We live on a dynamic, restless planet. On any given day, there is usually a cyclone, tropical depression, or extra-tropical storm brewing somewhere on the Earth. But for a brief moment this week, the skies over all the oceans were relatively calm. Image © NASA Earth Observatory image by Jesse Allen, using VIIRS data from the Suomi National Polar-orbiting Partnership.
The image above is a composite of fourteen polar satellite passes, or swaths, stitched together from September 8, 2013. The natural-color images were acquired by the Visible Infrared Imaging Radiometer Suite (VIIRS) on the Suomi National Polar-orbiting Partnership (Suomi NPP) satellite.
At the time of those near-midday passes, there were no hurricanes, cyclones, or tropical storms in the Atlantic, Pacific, or Indian Ocean basins—a relatively rare occurrence at the height of the hurricane/cyclone season in the northern hemisphere. There was plenty of cloud cover, of course, and smaller storm systems. In the eastern Pacific, remnants of tropical storm Lorena were breaking up near the Baja Peninsula. In the eastern Atlantic, the pieces of tropical depression #9 were starting to gather near the islands of Cape Verde; by the next day, tropical storm Humberto would form.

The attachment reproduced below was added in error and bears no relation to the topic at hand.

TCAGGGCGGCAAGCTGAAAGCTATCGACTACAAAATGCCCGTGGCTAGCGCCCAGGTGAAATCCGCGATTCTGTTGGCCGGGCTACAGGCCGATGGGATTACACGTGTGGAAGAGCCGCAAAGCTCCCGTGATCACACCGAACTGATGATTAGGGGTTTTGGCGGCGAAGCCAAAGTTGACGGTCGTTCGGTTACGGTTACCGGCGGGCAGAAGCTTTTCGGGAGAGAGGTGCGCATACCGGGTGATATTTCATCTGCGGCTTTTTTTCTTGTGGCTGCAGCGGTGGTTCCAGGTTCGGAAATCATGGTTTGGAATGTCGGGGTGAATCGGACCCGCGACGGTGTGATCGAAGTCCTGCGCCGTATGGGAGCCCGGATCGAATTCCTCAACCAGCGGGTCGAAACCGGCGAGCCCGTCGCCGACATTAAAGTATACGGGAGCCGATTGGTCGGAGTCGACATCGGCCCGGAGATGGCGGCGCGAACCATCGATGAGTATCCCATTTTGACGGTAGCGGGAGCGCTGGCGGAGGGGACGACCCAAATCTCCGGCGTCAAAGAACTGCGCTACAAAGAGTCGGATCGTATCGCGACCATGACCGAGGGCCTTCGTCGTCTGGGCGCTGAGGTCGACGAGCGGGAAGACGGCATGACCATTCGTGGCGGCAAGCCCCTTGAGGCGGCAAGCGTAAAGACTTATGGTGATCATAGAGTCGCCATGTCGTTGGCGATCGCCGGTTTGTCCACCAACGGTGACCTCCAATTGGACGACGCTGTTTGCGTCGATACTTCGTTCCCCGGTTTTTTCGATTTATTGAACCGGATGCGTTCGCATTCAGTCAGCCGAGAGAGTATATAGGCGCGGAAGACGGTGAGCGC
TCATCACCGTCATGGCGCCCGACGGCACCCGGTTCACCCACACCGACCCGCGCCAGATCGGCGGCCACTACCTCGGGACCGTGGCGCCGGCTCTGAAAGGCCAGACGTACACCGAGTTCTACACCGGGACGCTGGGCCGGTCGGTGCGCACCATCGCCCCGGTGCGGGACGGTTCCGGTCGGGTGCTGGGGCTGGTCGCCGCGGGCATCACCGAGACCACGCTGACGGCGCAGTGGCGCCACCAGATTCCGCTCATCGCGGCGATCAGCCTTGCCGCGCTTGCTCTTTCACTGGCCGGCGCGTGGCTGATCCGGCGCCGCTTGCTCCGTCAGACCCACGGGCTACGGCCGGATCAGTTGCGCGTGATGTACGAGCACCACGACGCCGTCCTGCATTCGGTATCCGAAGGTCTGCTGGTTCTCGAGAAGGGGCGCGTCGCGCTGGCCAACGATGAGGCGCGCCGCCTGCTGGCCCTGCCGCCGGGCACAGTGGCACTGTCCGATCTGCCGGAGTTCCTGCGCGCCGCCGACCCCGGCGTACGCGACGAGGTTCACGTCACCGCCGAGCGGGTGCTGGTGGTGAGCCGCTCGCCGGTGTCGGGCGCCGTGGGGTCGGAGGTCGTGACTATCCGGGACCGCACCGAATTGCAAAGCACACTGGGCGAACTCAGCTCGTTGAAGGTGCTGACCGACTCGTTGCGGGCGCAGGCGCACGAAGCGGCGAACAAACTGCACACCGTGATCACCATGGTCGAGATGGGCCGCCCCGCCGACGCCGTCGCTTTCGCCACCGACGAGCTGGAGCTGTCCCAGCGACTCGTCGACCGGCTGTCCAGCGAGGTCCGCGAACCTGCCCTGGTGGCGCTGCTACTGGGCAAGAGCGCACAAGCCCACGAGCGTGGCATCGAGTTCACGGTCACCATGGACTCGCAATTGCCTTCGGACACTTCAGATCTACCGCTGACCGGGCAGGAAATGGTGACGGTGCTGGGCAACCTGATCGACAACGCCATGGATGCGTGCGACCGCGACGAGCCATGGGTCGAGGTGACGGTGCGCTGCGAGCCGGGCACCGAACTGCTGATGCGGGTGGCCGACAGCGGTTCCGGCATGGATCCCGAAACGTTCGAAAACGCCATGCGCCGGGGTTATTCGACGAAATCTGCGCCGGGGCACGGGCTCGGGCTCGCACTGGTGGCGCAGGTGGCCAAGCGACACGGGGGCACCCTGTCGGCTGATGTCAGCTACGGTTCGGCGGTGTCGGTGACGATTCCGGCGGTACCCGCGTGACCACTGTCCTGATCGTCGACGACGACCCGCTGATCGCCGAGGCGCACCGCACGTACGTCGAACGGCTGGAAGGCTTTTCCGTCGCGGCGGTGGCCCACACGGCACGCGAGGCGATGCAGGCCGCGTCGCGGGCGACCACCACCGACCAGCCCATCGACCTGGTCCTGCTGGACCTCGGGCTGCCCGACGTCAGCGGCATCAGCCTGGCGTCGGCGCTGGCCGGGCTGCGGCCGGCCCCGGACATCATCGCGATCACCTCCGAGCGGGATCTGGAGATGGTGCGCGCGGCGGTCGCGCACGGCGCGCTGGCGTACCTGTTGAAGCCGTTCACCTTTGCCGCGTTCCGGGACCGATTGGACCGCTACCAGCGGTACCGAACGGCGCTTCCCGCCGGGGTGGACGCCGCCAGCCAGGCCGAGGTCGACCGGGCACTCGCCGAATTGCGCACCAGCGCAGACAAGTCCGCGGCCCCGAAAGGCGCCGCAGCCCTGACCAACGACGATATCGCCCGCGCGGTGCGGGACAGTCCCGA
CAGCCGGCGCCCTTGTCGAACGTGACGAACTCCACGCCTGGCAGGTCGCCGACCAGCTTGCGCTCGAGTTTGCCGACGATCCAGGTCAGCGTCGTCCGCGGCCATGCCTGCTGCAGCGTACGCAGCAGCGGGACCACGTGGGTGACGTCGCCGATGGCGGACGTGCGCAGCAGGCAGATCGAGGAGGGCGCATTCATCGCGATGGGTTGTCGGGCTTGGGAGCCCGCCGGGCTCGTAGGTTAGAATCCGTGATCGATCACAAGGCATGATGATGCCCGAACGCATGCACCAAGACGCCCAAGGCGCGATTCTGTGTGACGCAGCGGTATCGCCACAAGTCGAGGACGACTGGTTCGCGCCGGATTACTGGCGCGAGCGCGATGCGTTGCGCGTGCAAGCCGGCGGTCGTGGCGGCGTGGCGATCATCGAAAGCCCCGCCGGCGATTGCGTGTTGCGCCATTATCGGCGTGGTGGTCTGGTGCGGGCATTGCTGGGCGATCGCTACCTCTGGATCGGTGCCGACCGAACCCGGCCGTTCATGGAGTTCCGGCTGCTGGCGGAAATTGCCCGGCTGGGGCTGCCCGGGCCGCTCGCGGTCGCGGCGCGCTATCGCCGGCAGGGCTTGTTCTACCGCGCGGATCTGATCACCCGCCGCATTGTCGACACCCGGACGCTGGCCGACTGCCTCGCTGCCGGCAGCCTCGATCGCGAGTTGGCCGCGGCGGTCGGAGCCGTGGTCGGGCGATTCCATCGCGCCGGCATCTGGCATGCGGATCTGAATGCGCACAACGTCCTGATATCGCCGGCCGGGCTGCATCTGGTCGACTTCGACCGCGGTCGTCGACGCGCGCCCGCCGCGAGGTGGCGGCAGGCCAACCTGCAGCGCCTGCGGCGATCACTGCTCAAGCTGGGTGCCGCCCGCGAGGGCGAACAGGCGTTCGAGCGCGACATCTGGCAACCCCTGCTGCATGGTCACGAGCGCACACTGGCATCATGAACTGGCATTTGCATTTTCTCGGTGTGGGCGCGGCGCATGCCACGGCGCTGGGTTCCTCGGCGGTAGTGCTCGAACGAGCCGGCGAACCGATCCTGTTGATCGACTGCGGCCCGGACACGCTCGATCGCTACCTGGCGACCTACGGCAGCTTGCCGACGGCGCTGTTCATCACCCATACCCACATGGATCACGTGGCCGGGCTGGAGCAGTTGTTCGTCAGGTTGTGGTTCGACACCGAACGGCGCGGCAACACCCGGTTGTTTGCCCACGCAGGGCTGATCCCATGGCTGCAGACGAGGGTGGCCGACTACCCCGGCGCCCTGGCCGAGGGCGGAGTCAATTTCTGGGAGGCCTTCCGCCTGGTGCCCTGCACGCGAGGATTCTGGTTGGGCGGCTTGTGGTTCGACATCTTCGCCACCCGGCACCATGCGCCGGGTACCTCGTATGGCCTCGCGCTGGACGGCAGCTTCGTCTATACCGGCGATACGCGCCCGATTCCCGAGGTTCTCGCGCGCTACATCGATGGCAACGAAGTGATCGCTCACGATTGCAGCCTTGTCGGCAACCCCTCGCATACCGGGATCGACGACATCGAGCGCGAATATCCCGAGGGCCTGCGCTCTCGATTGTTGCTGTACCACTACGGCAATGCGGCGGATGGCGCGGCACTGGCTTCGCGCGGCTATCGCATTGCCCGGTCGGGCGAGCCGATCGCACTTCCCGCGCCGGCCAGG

In its May and August 2013 outlooks, the National Hurricane Center forecasted a 70 percent chance of a “more active than normal” season, with 13 to 20 named storms and 7 to 11 hurricanes. A “normal” season typically produces 12 named storms, including 6 hurricanes. Through the second week of September (the midpoint of the Atlantic hurricane season), there have been nine named storms—keeping pace with predictions—but just one that reached hurricane strength.
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